The advent of new timings to the scoring machine in 2005 changed two things: they increased the dwell time of the the foil hit (the amount of time that the tip must be depressed before lighting light); and reduced the time allowed between two opposing hits on the box. These changes were implemented by the FIE in the hopes of reducing the "marching attack" ending in a thrown thrust or "flick" against the opponent. By increasing the dwell time, it was hoped that thrown thrust would not be in contact with the opponent's lame long enough to score. By reducing the time between the lighting of two successive lights on the box, it was hoped that attacks into marching attacks would more often result in only one light on the scoring box.
Even though the changes in both timings were a matter of tenths of a second, the impact of both were widely felt. The use of the "flick" had made many targets: including the back, easily accessible, even if the opponent was attempting to twist or dodge out of the way. Defenders found that ducking and twisting would present an unfavorable target aspect to the attacker, delaying the finish of the attack or causing it to miss. This often allowed the defender to counter-attack with a strong body motion and a high chance of scoring.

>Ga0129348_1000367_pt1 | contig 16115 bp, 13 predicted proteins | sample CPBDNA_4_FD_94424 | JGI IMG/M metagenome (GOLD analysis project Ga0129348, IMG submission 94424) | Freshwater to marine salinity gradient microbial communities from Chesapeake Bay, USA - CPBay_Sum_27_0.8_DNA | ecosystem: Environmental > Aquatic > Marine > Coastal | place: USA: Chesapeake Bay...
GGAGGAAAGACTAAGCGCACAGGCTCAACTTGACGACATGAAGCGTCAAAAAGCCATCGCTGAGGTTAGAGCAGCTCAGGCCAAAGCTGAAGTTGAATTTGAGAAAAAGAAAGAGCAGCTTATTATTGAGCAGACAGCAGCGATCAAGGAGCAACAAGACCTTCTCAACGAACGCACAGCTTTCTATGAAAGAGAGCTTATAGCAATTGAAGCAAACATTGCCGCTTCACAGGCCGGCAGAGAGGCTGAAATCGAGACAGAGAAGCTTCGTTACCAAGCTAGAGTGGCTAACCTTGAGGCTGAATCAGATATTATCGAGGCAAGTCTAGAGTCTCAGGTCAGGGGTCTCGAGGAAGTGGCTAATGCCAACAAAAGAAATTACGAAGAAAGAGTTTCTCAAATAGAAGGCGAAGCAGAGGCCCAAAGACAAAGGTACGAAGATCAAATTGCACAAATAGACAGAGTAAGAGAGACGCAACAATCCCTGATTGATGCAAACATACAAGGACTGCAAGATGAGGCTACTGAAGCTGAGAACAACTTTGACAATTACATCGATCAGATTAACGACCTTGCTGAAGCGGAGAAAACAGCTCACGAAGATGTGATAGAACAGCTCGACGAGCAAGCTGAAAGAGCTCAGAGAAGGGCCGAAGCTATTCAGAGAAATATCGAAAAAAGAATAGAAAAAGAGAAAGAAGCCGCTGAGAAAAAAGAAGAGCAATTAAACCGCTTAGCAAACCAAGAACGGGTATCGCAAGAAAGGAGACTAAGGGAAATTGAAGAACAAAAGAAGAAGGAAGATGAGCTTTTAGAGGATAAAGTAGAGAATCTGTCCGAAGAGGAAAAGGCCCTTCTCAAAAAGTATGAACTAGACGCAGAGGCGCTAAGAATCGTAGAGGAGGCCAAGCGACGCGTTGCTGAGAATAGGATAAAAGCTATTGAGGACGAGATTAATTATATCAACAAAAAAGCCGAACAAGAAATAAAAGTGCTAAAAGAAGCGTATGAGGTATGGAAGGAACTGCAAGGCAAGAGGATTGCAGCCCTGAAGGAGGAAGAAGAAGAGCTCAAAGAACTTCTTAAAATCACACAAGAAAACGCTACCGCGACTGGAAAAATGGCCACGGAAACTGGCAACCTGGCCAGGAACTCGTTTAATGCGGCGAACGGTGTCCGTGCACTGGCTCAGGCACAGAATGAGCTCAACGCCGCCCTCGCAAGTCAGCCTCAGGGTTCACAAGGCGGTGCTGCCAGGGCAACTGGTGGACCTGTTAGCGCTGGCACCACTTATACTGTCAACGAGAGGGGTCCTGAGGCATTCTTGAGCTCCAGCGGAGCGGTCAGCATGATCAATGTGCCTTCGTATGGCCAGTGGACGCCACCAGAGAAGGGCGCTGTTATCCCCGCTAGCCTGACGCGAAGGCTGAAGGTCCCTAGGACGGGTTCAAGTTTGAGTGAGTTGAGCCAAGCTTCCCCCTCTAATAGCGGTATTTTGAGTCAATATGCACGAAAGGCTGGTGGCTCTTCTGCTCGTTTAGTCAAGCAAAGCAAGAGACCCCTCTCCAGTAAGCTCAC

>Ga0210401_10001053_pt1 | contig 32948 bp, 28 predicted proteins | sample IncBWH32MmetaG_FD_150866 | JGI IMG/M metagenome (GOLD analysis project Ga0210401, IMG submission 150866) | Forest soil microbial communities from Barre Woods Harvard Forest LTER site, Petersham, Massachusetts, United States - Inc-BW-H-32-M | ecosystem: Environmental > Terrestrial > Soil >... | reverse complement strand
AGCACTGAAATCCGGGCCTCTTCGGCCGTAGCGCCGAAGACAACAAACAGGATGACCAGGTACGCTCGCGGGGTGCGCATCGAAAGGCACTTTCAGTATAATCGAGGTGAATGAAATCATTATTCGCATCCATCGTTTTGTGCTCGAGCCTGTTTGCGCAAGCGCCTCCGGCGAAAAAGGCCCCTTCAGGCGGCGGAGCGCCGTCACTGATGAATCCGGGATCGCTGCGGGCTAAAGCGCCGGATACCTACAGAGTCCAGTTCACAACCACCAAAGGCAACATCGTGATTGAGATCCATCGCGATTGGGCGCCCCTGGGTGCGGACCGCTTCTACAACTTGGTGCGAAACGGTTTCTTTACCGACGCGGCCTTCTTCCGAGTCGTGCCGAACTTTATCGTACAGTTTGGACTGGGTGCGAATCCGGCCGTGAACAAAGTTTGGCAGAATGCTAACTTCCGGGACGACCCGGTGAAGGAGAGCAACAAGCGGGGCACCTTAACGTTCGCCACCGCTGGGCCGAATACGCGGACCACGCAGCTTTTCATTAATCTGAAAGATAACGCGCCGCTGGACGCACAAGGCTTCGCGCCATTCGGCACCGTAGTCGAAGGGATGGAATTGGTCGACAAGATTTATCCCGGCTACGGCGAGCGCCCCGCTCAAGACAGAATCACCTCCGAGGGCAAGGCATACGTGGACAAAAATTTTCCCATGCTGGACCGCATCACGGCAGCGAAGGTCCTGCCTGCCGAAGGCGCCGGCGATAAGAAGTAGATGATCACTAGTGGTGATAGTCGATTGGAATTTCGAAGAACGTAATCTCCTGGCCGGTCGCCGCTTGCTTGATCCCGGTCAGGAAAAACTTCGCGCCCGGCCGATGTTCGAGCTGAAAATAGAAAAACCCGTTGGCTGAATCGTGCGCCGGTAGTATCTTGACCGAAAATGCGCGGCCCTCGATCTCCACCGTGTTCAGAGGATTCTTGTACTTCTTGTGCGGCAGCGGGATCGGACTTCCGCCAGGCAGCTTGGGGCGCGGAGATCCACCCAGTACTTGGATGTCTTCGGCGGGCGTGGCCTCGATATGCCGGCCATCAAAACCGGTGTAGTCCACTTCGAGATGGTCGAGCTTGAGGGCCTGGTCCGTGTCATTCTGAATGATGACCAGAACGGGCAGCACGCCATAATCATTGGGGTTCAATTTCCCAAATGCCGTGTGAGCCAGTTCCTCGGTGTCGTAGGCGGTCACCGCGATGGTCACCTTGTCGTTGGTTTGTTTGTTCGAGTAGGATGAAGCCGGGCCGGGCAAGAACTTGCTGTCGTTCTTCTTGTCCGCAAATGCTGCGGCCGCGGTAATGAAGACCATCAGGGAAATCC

The ability of one light to "lock out" an opponent's like was intended to give the attack in preparation more validity, but it also meant that a fast remise could often time out a defender's riposte. In its attempt to return fencing back to its more conventional roots, the FIE, instead, gave the counter-attacker/remiser a technological window of opportunity.
The attacker now faces a defender who may use body evasion, counter-attacks, and remises, with a high chance of scoring. What follows are some simple suggestions to help the attacker defeat these unconventional tactics. Do keep in mind that as no two fencers are the same, no two counter-attackers are the same. With each piece of advice, the fencer should consider their own situation.